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The Team

Directors and advisers are being sought to represent the views of some or all of the following groups. The time investment for people joining the team is mostly upfront time, the time it takes to understand how self-directed learning works and how it stands to better serve the interests of the particular group a team member represents.

Group Description of Representative
Students a student leader who can provide a strong voice for students to ensure their concerns are addressed as appropriately as possible.
Parents a parent who firmly believes in the self-directed learning model and who is known among parents as an advocate for children.
Special Education a parent connected to the group of parents who have children with special needs.
Alternate Parents a parent connected to the group of parents who have children in OCDSB recovery or retention programs.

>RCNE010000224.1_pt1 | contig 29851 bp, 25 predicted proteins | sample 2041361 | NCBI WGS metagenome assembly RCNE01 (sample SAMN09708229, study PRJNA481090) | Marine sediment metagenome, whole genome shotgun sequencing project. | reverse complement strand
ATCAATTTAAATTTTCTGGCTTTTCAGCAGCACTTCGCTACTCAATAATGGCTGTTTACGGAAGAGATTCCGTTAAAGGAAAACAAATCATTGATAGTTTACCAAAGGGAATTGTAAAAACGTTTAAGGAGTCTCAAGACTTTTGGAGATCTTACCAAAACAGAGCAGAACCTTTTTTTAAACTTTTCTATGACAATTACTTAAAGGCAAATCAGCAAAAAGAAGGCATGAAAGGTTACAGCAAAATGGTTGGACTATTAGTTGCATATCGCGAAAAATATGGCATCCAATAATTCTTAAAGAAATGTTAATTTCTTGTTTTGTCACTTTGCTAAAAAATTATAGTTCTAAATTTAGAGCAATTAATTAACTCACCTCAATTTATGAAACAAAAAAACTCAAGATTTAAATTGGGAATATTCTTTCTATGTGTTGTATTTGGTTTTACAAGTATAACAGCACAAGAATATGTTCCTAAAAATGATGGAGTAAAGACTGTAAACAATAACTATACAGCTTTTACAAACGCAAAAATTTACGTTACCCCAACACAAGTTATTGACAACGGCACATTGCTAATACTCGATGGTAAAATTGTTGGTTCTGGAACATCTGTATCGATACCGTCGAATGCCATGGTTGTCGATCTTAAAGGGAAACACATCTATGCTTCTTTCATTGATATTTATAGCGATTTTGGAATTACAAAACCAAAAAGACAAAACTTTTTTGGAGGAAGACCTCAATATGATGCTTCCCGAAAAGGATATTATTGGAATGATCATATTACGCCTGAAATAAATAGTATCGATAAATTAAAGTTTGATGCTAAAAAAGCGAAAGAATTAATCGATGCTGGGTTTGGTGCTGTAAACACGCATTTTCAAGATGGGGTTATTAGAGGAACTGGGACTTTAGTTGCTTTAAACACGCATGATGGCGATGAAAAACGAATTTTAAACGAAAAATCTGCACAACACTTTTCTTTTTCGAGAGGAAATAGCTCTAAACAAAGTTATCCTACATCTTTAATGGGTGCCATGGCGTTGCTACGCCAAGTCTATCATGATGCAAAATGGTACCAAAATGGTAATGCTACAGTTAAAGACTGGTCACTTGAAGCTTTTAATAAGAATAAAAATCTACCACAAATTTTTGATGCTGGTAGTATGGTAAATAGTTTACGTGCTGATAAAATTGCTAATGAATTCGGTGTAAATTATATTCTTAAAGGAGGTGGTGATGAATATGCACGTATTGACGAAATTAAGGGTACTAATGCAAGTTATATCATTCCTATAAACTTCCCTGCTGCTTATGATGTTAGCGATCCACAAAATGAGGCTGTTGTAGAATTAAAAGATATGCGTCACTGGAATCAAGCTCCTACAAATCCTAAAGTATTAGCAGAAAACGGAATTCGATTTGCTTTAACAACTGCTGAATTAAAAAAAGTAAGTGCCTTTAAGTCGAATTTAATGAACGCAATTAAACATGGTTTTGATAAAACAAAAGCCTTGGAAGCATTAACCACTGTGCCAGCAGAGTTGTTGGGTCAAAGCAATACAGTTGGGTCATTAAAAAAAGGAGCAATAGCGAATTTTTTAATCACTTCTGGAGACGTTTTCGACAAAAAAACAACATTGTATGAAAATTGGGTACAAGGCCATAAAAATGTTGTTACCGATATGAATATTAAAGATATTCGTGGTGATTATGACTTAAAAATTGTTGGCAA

Alternative Parents a parent connected to the group of parents with children in the OCDSB alternative programs for elementary age children.
Child Care Workers a career social worker focused on the problems of children and youth and how schools can better address them.
Homeschoolers         a parent well-connected with the homeschoolers community who has decided to homeschool because of dissatisfaction with public education.
Teachers a union representative who sees the potential for teachers to have considerably more satisfying careers in a system built on self-direction.
School Administrators an executive member of a school board who believes public educators need to thoroughly investigate the self-directed learning model and who has an understanding of how to maximize the benefits of two competing schools operating under the same roof.
School Board Trustees an existing or former school board trustee who believes in self-directed learning and who understands the problems boards face in trying to affect change, and how these problems can be overcome.
Ministry of Education a representative of the Ministry who can keep the team in line with Ministry requirements and who can have the Ministry consider relaxing some guidelines in order to broaden the study of self-directed learning.